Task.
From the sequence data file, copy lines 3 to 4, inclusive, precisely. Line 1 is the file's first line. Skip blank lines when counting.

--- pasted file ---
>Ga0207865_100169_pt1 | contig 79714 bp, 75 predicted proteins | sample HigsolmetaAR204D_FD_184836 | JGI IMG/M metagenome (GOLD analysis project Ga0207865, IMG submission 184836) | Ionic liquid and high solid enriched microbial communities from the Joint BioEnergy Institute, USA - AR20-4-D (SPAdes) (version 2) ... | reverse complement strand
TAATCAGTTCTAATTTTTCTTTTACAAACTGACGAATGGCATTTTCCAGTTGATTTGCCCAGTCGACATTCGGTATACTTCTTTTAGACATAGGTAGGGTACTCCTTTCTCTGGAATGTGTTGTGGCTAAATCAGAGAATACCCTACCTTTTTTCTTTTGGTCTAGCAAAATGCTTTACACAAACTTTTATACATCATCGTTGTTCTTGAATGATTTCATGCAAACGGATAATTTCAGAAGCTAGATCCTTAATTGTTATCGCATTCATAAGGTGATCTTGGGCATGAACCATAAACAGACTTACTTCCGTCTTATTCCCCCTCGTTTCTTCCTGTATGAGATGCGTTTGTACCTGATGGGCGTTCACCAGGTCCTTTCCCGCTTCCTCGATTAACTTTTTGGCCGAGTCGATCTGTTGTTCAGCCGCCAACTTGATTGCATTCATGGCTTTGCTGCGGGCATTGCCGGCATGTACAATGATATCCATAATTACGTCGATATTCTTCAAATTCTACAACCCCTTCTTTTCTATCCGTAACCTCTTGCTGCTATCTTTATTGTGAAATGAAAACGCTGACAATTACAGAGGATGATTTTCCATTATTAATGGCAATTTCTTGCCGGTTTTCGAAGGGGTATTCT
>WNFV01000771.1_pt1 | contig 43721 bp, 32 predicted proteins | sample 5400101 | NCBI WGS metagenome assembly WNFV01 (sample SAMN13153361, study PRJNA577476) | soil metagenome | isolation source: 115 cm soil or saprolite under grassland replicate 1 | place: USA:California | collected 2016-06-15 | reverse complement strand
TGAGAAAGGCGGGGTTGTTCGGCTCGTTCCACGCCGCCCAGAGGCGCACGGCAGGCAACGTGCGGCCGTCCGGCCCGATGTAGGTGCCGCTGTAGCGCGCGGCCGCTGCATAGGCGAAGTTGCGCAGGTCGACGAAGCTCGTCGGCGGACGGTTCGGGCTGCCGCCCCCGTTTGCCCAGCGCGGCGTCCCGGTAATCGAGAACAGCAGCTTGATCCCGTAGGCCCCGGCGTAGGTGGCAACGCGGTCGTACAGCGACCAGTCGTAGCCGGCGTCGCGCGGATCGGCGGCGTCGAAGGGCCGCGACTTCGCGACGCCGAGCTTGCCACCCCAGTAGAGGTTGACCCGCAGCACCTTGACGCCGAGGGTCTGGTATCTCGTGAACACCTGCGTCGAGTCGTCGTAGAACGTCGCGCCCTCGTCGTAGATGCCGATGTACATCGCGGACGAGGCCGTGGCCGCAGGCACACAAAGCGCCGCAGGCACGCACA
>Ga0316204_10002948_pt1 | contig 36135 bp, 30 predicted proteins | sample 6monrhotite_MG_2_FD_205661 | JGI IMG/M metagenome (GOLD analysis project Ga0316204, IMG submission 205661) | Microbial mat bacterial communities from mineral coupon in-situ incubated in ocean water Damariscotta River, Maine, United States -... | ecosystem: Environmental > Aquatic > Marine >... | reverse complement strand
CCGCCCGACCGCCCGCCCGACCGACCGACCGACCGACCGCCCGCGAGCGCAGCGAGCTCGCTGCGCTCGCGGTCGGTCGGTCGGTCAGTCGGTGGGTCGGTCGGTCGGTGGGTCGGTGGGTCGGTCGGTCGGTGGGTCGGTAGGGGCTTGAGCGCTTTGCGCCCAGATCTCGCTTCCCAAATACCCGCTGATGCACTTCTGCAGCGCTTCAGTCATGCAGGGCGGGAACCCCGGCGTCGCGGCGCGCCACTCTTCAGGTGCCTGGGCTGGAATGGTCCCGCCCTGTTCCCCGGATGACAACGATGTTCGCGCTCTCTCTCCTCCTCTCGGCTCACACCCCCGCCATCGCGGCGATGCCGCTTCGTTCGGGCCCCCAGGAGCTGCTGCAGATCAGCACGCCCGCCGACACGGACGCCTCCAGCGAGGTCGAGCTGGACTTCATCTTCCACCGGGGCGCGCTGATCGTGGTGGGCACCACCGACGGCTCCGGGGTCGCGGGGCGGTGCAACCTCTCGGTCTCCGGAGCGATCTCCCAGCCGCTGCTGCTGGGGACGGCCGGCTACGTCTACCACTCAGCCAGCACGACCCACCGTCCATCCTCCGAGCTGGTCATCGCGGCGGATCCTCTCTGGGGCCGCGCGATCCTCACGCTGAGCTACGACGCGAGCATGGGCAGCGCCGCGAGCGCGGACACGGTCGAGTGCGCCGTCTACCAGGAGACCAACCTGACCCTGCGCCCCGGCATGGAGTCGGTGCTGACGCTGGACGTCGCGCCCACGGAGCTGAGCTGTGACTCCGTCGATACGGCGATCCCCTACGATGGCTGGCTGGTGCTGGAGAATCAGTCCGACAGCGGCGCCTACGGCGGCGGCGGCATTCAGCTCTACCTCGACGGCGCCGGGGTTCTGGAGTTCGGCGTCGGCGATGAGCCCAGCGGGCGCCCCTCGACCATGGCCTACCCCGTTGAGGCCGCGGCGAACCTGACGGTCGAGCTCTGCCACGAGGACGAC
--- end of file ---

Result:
>WNFV01000771.1_pt1 | contig 43721 bp, 32 predicted proteins | sample 5400101 | NCBI WGS metagenome assembly WNFV01 (sample SAMN13153361, study PRJNA577476) | soil metagenome | isolation source: 115 cm soil or saprolite under grassland replicate 1 | place: USA:California | collected 2016-06-15 | reverse complement strand
TGAGAAAGGCGGGGTTGTTCGGCTCGTTCCACGCCGCCCAGAGGCGCACGGCAGGCAACGTGCGGCCGTCCGGCCCGATGTAGGTGCCGCTGTAGCGCGCGGCCGCTGCATAGGCGAAGTTGCGCAGGTCGACGAAGCTCGTCGGCGGACGGTTCGGGCTGCCGCCCCCGTTTGCCCAGCGCGGCGTCCCGGTAATCGAGAACAGCAGCTTGATCCCGTAGGCCCCGGCGTAGGTGGCAACGCGGTCGTACAGCGACCAGTCGTAGCCGGCGTCGCGCGGATCGGCGGCGTCGAAGGGCCGCGACTTCGCGACGCCGAGCTTGCCACCCCAGTAGAGGTTGACCCGCAGCACCTTGACGCCGAGGGTCTGGTATCTCGTGAACACCTGCGTCGAGTCGTCGTAGAACGTCGCGCCCTCGTCGTAGATGCCGATGTACATCGCGGACGAGGCCGTGGCCGCAGGCACACAAAGCGCCGCAGGCACGCACA